The start of classes can be nerve-wracking, but perhaps the biggest headache of all is shelling out cash for textbooks.
Terry Blake, business management junior, said the bookstore’s prices always overwhelm him.
“The books are so expensive,” Blake said. “Sometimes financial aid doesn’t cover everything.”
Eligible students can get a $600 loan for books, which Blake said is not always enough.
Blake’s money-saving tip is to wait until the semester starts to ensure each professor actually uses the books required for his or her class.
Jeremy Frye, assistant store manager at the campus Barnes and Noble, said book costs are out of the store’s control. Instead, publishers set them.
Frye said popular textbook websites charge less because they need fewer employees in comparison to a bookstore.
“There’s more overhead to running a store than a warehouse,” Frye said.
Employees must be on hand to stock shelves correctly and help customers find what they’re looking for.
Another frustration students have is the inability to get what they paid for their books when returning them at the end of the semester.
Frye said the most cash a student can get back is 50 percent of what they originally paid.
“It’s based on whether we need the book still for next semester,” Frye said.
He said buy-back prices aren’t unique to this campus. They remain constant at all universities.
Caitlin Mazurek, exercise science junior, stopped using the bookstore partly because of the low buy-back prices.
She said she usually finds all required textbooks through Chegg.com.
“You can rent through them, and even their rental prices are usually lower than the bookstore prices,” Mazurek said.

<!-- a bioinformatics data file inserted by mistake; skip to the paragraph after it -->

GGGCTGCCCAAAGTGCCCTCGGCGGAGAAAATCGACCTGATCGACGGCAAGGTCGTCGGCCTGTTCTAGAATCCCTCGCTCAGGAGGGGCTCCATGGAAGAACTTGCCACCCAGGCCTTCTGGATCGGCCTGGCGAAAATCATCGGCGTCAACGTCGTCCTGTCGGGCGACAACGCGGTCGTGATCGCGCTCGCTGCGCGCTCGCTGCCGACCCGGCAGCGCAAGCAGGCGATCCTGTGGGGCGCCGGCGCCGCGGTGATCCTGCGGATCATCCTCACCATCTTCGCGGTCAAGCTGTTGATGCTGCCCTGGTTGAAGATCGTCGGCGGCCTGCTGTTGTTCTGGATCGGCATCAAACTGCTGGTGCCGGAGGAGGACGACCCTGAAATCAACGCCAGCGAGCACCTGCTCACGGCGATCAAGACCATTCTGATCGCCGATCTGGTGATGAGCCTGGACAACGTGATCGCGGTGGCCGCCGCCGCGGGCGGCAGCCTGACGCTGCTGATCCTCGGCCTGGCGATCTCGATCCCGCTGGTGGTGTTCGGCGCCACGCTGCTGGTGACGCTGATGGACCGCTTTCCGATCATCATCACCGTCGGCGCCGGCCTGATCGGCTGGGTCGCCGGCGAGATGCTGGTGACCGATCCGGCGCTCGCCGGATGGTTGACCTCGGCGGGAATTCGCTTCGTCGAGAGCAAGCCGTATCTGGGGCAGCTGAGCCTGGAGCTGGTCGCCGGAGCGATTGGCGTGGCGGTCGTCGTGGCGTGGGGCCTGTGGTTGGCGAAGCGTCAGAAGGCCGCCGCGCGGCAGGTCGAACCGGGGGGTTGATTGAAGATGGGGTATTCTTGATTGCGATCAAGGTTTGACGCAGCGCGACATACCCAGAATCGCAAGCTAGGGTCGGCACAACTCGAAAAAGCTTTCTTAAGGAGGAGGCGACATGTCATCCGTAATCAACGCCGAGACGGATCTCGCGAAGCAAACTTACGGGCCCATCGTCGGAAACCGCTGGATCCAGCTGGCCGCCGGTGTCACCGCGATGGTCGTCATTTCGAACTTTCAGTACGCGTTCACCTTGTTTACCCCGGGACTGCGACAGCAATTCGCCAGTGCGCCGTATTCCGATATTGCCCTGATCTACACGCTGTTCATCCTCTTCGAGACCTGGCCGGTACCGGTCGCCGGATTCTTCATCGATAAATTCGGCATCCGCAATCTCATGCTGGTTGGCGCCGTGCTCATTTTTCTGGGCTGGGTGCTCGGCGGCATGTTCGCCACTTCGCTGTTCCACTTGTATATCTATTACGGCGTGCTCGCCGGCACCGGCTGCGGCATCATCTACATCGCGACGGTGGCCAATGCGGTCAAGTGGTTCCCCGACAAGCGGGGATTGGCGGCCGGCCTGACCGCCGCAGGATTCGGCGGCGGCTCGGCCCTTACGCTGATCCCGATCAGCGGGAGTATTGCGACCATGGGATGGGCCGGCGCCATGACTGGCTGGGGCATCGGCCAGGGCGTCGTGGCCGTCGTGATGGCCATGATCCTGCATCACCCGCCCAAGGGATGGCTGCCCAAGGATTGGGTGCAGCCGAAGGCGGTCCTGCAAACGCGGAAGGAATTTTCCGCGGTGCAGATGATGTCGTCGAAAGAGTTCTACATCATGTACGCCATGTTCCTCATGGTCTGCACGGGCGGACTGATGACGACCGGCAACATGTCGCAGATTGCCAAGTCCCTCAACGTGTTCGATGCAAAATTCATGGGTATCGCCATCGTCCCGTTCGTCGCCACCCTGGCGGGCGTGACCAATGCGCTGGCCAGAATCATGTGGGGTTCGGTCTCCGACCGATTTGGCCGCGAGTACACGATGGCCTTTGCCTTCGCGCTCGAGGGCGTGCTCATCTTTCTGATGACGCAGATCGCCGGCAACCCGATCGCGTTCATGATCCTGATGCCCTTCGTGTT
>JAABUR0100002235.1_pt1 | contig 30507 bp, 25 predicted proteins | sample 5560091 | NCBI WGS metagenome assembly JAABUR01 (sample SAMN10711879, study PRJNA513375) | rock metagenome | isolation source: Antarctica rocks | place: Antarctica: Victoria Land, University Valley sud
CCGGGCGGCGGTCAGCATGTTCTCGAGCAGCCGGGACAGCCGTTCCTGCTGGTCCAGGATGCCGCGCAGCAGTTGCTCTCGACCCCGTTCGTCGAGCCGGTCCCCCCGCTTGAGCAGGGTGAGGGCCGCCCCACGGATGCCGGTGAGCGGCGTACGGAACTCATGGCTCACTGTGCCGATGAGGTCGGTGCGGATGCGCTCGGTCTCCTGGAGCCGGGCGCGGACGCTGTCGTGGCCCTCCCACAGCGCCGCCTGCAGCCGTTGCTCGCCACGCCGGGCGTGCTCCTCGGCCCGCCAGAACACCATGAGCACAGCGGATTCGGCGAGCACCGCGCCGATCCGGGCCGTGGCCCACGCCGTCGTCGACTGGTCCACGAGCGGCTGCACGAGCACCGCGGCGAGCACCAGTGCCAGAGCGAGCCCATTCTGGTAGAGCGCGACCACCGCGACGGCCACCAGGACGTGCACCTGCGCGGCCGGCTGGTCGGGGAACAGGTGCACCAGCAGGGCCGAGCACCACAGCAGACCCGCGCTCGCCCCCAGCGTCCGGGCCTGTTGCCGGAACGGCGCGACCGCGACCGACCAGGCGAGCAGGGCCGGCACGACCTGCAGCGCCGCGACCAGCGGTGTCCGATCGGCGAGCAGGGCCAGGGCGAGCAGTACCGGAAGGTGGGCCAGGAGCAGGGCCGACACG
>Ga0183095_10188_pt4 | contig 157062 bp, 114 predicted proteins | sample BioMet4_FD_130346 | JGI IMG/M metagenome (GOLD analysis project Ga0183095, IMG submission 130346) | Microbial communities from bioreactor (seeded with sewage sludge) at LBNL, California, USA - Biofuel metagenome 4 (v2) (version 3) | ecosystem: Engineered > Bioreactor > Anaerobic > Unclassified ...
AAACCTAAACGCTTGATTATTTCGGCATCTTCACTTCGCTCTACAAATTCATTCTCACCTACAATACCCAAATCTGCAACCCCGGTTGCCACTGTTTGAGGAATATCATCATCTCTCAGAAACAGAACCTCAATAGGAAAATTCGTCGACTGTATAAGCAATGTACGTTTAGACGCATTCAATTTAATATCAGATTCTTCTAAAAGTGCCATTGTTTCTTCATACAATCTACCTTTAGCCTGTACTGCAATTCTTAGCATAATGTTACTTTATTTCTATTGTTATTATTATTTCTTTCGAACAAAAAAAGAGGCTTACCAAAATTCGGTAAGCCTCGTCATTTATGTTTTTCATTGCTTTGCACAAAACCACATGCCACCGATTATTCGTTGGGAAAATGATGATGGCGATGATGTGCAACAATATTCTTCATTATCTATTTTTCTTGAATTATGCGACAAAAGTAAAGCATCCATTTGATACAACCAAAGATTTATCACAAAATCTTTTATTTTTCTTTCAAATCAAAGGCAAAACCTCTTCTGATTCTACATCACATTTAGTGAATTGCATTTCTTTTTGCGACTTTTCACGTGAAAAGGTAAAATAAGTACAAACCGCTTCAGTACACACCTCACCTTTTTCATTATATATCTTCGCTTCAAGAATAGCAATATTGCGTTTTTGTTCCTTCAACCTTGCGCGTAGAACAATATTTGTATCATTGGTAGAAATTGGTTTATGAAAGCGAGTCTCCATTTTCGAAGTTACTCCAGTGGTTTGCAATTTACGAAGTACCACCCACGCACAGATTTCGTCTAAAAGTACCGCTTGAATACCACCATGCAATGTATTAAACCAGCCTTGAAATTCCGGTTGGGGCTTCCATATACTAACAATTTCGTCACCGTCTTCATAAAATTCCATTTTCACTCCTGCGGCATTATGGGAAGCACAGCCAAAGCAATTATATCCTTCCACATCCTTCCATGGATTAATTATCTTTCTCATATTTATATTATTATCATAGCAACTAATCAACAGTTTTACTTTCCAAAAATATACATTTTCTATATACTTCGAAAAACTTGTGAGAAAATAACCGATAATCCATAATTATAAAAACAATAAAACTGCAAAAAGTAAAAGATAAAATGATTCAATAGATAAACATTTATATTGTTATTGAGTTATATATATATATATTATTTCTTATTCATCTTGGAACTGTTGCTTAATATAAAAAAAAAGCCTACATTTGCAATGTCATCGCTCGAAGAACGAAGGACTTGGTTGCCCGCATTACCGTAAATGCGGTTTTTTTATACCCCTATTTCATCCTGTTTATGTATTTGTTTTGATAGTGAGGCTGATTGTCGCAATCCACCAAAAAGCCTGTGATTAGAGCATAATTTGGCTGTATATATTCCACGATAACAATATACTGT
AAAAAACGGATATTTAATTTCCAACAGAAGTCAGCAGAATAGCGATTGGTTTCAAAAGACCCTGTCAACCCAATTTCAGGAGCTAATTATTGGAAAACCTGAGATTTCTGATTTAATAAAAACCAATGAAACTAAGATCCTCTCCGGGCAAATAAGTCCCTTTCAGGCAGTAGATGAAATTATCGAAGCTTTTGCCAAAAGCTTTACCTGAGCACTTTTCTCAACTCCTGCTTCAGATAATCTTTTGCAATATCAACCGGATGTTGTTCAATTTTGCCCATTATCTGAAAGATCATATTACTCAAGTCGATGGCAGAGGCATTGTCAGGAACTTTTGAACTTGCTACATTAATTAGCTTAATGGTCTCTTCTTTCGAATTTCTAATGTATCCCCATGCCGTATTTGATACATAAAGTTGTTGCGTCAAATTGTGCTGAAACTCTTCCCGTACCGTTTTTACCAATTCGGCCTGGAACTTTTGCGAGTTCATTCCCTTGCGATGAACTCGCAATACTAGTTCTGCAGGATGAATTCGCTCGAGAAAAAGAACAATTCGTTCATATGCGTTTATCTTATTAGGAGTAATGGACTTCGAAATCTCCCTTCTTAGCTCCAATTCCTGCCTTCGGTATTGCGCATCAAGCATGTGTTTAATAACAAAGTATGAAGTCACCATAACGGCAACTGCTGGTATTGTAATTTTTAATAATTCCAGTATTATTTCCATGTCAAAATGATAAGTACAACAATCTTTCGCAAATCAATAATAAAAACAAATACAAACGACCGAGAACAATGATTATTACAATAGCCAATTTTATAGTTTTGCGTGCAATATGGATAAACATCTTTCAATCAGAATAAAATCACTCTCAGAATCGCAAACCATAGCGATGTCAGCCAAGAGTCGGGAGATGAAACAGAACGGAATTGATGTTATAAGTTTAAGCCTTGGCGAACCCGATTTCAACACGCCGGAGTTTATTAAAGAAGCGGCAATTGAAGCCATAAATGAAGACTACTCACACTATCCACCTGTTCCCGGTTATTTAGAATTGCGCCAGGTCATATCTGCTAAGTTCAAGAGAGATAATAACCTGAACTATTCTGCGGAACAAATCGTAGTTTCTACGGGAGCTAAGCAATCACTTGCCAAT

Chegg.com plants a tree each time a customer rents books, which Mazurek thought was a major perk to using the website.
Social work sophomore Marissa Stec also uses Chegg.com.
Stec said she was impressed by how simple it was to exchange a book.
“It was so easy to just ship my book back, and they sent me the new one right away,” she said.
Stec said she saved more than $200 on books for winter semester by choosing to shop online rather than at the bookstore.
“I saved a lot of money, so I’m definitely using it again this year,” Stec said.
Other popular textbook websites include Amazon, Ebay, Half.com and cheapbooks.com.
Facebook groups recently became a location for students to sell books, as well.
If students do choose to buy textbooks through Barnes and Noble, there are methods to save money.
Although rentals are becoming the trend, Frye said buying used textbooks is the cheapest route.
He said students have first access to used books if they purchase through the bookstore’s website in advance.
The website also gives them a better chance of getting everything they need before the bookstore sells out and must place another order.